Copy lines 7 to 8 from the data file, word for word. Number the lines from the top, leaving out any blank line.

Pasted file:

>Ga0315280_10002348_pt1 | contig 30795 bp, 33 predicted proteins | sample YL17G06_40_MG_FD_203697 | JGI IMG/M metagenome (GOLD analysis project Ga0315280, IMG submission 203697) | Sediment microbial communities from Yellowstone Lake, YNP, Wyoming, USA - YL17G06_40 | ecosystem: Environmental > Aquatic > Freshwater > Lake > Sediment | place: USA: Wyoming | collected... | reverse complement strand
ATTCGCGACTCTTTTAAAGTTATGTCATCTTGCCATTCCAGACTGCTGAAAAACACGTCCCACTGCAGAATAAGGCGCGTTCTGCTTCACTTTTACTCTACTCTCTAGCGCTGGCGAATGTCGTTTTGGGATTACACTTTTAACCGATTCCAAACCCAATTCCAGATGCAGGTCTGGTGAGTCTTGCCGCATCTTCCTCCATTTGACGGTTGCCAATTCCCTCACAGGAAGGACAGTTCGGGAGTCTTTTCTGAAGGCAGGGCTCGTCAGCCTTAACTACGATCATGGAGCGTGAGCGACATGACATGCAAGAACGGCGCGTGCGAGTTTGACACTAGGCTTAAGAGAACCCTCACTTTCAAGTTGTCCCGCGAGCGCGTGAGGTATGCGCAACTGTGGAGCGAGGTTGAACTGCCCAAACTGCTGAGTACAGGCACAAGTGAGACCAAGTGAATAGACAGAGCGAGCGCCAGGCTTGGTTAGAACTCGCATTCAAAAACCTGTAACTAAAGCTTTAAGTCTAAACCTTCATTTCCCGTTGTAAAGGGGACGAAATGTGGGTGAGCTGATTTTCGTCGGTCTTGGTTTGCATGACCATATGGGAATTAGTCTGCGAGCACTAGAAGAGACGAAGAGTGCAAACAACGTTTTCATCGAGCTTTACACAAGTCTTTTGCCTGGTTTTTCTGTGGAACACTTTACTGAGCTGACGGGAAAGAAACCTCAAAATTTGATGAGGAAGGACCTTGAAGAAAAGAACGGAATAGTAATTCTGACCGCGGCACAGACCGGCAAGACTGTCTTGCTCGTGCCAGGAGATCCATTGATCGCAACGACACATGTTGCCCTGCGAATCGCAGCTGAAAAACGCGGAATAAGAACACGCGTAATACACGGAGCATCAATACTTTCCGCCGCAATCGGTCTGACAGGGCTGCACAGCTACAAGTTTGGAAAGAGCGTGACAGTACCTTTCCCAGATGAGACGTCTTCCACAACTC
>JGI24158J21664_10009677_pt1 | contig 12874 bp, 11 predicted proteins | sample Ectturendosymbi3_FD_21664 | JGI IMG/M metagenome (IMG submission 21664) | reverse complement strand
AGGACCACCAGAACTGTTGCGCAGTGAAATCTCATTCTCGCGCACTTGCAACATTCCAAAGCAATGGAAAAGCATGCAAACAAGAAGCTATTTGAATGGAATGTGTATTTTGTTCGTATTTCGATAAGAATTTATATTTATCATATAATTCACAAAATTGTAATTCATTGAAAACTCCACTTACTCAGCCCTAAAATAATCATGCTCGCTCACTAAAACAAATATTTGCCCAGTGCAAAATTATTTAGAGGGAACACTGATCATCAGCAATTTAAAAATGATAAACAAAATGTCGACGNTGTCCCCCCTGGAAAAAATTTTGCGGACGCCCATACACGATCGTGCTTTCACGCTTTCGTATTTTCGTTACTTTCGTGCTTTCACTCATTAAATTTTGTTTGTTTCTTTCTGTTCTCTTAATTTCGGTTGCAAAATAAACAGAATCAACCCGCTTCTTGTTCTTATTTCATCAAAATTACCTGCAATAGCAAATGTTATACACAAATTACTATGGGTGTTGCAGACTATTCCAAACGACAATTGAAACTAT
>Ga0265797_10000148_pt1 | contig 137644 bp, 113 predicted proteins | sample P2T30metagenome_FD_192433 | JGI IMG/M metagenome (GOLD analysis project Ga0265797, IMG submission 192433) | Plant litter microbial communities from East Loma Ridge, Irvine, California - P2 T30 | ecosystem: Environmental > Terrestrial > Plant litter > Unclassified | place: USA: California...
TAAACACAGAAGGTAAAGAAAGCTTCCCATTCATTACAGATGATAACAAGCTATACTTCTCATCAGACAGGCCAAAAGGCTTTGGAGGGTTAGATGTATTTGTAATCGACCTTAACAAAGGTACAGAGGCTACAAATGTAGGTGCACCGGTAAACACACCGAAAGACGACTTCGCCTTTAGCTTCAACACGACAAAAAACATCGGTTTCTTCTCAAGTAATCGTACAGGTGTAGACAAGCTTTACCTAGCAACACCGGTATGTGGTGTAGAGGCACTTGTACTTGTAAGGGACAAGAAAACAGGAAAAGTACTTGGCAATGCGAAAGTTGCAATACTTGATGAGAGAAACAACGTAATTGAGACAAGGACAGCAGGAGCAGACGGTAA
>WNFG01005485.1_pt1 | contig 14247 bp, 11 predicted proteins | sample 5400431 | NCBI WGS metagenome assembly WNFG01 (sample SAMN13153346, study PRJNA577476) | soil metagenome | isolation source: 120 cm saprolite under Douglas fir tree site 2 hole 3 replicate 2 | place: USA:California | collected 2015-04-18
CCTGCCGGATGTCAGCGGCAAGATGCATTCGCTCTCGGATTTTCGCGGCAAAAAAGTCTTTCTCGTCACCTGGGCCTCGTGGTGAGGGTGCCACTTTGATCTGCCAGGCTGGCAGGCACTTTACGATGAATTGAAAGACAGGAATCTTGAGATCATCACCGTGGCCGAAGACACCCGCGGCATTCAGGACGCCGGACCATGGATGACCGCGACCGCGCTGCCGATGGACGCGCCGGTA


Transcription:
>WNFG01005485.1_pt1 | contig 14247 bp, 11 predicted proteins | sample 5400431 | NCBI WGS metagenome assembly WNFG01 (sample SAMN13153346, study PRJNA577476) | soil metagenome | isolation source: 120 cm saprolite under Douglas fir tree site 2 hole 3 replicate 2 | place: USA:California | collected 2015-04-18
CCTGCCGGATGTCAGCGGCAAGATGCATTCGCTCTCGGATTTTCGCGGCAAAAAAGTCTTTCTCGTCACCTGGGCCTCGTGGTGAGGGTGCCACTTTGATCTGCCAGGCTGGCAGGCACTTTACGATGAATTGAAAGACAGGAATCTTGAGATCATCACCGTGGCCGAAGACACCCGCGGCATTCAGGACGCCGGACCATGGATGACCGCGACCGCGCTGCCGATGGACGCGCCGGTA